BENWOOD, W.Va. - A new, $2 million "drilling mud" facility is bringing hope of an economic rebirth to this small West Virginia city.
Fluids Management, a Division of AES Drilling Fluids LLC of Houston, Texas, plans to open by February the multi-million dollar plant in an industrial park in the small Ohio River town on Wheeling's southern border.
Fluids Management will serve as a drilling fluid vendor for the region's burgeoning natural gas drilling industry. Drilling fluid, also called drilling mud, is used to aid in the drilling of boreholes into the Marcellus and Utica shales.
While the new facility initially is expected to create only about a dozen full-time jobs, officials are pleased with the five-year deal. Benwood Economic Development Committee Co-Chair and Police Chief Frank Longwell said he is hopeful the project, which was a joint venture between the development committee and Mull Industries, is another step toward what he called the "rebirth" of the city and the CSX rail yard, that two years ago was vacant, and more growth for the city's industrial park.
"It's revenue and jobs," Longwell said while touring the new facility and surrounding property. The Marcellus Shale is "like a rebirth of our industry here. We feel that we have the real estate and transportation assets, which is a big thing."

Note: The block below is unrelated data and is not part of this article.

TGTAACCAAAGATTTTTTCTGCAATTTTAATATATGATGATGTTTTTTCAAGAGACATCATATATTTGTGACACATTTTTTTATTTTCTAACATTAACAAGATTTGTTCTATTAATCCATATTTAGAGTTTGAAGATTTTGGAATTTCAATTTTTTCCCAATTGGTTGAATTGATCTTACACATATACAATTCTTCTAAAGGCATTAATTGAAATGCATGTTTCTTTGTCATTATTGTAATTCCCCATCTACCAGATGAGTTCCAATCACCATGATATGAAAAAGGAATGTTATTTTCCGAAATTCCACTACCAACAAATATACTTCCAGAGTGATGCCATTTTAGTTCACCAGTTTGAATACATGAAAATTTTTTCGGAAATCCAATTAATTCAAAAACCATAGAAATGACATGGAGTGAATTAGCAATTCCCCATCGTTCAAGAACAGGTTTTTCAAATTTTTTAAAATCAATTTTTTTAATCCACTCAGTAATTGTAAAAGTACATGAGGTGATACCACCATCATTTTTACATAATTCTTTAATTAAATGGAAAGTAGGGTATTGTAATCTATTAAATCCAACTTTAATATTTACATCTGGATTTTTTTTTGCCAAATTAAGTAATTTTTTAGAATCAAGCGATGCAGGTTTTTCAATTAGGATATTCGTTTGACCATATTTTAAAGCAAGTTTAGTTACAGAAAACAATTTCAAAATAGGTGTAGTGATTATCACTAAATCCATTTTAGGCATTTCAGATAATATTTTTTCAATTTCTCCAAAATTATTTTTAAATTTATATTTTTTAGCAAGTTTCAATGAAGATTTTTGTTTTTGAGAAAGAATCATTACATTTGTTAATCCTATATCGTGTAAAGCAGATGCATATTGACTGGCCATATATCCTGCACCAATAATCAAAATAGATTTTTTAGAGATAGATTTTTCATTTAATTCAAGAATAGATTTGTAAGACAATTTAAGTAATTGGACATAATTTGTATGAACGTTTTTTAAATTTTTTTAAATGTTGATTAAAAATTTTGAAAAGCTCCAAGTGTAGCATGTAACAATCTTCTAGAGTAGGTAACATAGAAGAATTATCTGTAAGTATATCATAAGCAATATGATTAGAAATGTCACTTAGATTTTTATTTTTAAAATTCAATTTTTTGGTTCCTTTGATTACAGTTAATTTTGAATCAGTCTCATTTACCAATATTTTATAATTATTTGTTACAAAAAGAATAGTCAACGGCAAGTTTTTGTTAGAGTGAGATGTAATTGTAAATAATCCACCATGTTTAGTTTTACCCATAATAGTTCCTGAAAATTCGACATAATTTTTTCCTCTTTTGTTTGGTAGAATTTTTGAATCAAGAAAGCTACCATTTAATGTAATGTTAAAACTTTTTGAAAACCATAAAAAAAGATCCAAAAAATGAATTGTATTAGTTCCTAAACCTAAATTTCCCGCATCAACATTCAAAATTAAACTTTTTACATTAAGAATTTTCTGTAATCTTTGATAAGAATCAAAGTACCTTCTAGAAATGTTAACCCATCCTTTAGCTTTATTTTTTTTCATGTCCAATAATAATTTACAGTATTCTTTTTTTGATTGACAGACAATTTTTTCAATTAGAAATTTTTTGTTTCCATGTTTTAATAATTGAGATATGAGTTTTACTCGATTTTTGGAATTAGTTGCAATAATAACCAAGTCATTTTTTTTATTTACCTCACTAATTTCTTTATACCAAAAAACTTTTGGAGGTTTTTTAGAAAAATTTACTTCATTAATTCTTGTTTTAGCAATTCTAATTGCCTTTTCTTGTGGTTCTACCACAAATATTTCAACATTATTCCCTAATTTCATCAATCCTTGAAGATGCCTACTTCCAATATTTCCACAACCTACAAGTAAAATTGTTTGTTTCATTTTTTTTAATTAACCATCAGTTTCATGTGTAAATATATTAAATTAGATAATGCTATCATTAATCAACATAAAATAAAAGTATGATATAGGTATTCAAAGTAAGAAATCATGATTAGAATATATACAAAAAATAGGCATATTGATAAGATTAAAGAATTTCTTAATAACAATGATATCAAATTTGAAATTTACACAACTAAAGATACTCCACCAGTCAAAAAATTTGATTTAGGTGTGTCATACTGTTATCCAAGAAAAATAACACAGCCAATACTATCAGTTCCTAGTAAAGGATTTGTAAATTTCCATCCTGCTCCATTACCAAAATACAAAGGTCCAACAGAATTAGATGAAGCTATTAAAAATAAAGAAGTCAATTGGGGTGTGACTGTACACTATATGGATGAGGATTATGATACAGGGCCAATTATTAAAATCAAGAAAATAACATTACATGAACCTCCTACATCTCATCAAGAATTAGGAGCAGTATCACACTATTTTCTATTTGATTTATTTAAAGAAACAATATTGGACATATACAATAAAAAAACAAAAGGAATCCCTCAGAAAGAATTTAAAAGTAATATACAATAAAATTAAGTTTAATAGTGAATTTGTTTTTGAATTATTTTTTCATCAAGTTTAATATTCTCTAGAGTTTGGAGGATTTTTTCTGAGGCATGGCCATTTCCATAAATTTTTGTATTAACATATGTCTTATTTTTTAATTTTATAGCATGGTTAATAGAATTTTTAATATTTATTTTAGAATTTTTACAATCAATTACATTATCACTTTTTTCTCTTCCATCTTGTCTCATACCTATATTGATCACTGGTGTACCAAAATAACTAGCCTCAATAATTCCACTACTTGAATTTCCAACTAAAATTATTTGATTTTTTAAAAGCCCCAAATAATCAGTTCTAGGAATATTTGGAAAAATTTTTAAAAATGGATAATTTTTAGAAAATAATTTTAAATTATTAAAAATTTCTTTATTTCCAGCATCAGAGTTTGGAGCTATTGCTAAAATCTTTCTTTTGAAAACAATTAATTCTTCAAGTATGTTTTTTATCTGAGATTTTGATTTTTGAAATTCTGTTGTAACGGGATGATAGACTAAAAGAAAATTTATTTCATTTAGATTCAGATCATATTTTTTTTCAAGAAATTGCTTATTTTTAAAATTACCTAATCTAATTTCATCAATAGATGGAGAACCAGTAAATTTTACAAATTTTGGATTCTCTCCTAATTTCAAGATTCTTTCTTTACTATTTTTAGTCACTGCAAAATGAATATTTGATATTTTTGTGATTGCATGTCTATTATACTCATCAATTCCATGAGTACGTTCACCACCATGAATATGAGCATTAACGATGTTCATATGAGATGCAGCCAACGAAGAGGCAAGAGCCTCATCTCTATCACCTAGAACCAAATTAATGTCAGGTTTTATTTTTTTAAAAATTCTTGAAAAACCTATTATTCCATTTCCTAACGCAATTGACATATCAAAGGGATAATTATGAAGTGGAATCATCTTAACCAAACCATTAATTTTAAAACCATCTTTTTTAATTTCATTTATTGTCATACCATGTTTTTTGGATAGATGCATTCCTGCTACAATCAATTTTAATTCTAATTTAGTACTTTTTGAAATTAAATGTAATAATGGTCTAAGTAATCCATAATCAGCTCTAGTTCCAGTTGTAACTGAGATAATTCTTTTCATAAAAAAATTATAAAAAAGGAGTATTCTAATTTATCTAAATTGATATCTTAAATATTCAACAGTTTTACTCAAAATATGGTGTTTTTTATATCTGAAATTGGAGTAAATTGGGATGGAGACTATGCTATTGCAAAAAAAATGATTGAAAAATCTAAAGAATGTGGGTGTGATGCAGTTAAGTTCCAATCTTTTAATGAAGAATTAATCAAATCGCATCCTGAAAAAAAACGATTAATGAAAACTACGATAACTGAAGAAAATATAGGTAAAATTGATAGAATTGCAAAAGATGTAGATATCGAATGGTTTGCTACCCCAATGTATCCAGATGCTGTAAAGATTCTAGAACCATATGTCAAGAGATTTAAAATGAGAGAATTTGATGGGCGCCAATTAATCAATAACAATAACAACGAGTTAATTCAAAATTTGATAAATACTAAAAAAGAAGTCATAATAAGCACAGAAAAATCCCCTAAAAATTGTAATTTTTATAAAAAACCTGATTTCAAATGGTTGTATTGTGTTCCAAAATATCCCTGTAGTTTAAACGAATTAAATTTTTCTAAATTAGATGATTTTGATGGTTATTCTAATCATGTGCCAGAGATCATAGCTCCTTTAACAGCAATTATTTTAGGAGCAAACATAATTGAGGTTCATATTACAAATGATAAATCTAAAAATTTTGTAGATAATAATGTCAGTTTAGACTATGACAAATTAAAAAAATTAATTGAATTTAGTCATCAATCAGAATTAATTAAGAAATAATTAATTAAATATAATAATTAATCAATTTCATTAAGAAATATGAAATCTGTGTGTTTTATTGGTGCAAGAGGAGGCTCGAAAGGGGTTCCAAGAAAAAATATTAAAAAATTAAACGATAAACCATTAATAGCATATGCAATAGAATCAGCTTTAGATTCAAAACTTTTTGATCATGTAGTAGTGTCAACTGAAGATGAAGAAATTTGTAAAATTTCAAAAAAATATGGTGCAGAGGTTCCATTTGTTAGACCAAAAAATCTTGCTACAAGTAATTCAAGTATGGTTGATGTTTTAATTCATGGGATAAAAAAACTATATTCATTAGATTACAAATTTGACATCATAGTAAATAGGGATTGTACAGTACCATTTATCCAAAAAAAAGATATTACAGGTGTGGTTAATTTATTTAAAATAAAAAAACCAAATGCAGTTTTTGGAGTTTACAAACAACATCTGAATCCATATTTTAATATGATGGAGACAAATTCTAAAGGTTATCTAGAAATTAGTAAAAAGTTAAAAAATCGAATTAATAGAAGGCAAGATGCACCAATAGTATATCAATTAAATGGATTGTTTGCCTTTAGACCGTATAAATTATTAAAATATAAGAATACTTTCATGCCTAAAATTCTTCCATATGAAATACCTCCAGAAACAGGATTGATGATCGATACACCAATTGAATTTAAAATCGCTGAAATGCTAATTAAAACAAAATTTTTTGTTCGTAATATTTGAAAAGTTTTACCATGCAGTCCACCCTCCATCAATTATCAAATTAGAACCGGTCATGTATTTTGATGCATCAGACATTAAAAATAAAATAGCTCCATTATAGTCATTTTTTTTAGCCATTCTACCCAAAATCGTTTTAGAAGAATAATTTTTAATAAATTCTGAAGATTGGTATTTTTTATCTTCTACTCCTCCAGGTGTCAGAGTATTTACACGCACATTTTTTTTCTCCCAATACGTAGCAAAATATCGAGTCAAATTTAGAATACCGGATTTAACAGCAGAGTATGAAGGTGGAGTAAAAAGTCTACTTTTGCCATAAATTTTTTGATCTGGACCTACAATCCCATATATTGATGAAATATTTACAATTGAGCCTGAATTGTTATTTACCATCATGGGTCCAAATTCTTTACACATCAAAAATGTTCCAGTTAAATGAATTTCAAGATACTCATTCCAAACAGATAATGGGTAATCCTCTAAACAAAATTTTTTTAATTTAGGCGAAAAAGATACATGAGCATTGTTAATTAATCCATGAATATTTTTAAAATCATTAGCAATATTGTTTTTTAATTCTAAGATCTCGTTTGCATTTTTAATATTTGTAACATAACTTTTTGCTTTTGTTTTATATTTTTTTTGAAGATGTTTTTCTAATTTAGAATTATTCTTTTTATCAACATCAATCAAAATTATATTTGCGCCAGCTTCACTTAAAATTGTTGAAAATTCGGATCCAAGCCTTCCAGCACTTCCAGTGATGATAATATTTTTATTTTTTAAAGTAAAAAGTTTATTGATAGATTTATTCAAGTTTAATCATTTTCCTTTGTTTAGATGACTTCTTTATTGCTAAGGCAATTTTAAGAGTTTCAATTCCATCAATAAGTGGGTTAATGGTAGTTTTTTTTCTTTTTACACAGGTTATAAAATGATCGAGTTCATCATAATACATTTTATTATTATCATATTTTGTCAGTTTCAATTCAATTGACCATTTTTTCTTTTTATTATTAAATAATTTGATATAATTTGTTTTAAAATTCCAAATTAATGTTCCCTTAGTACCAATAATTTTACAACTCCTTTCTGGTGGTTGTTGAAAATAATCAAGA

Longwell said with new businesses such as Fluids Management transporting freight and supplies into the industrial park, it's "breathing new life" into the rail yard.
Fluids Management makes a synthetic oil-based drilling fluid called ABS-40 that is used in the drilling process, said Russell Marks, operations manager for Fluids Management.
"We basically rent the fluid to the customer ... whether it's Chevron, Chesapeake or whomever, and they use it to drill the well," Marks said. After the hole is bored, Marks said the drilling fluid is returned to the plant, where it will be "reconditioned" and used again.
''The drilling fluid helps you removes the cuttings from the well ... and (it also helps) run casings and complete the well," Marks said.
Other than helping to bore the hole, Fluids Management is not connected to the hydraulic fracturing process used to extract the natural gas.
At the site, more than a dozen large steel containers that will hold the drilling fluids are located on a concrete pad several feet thick as construction of the plant continues. The new Ohio River facility sits on a 180-foot by 120-foot concrete pad. When complete, it will hold about 20 large tanks that provide nearly 9,000 barrels of drilling fluid storage.
Marks said the company also will have several tanks to store calcium chloride water.
Locating in Benwood made sense for the company, he added.
"We can service our southwestern Pennsylvania customers, our West Virginia customers and southeast Ohio customers ... the logistics (were) good for us," he said.
Fluids Management has a regional office in Canonsburg, Pa.
McCloskey is a reporter for the Wheeling Intelligencer.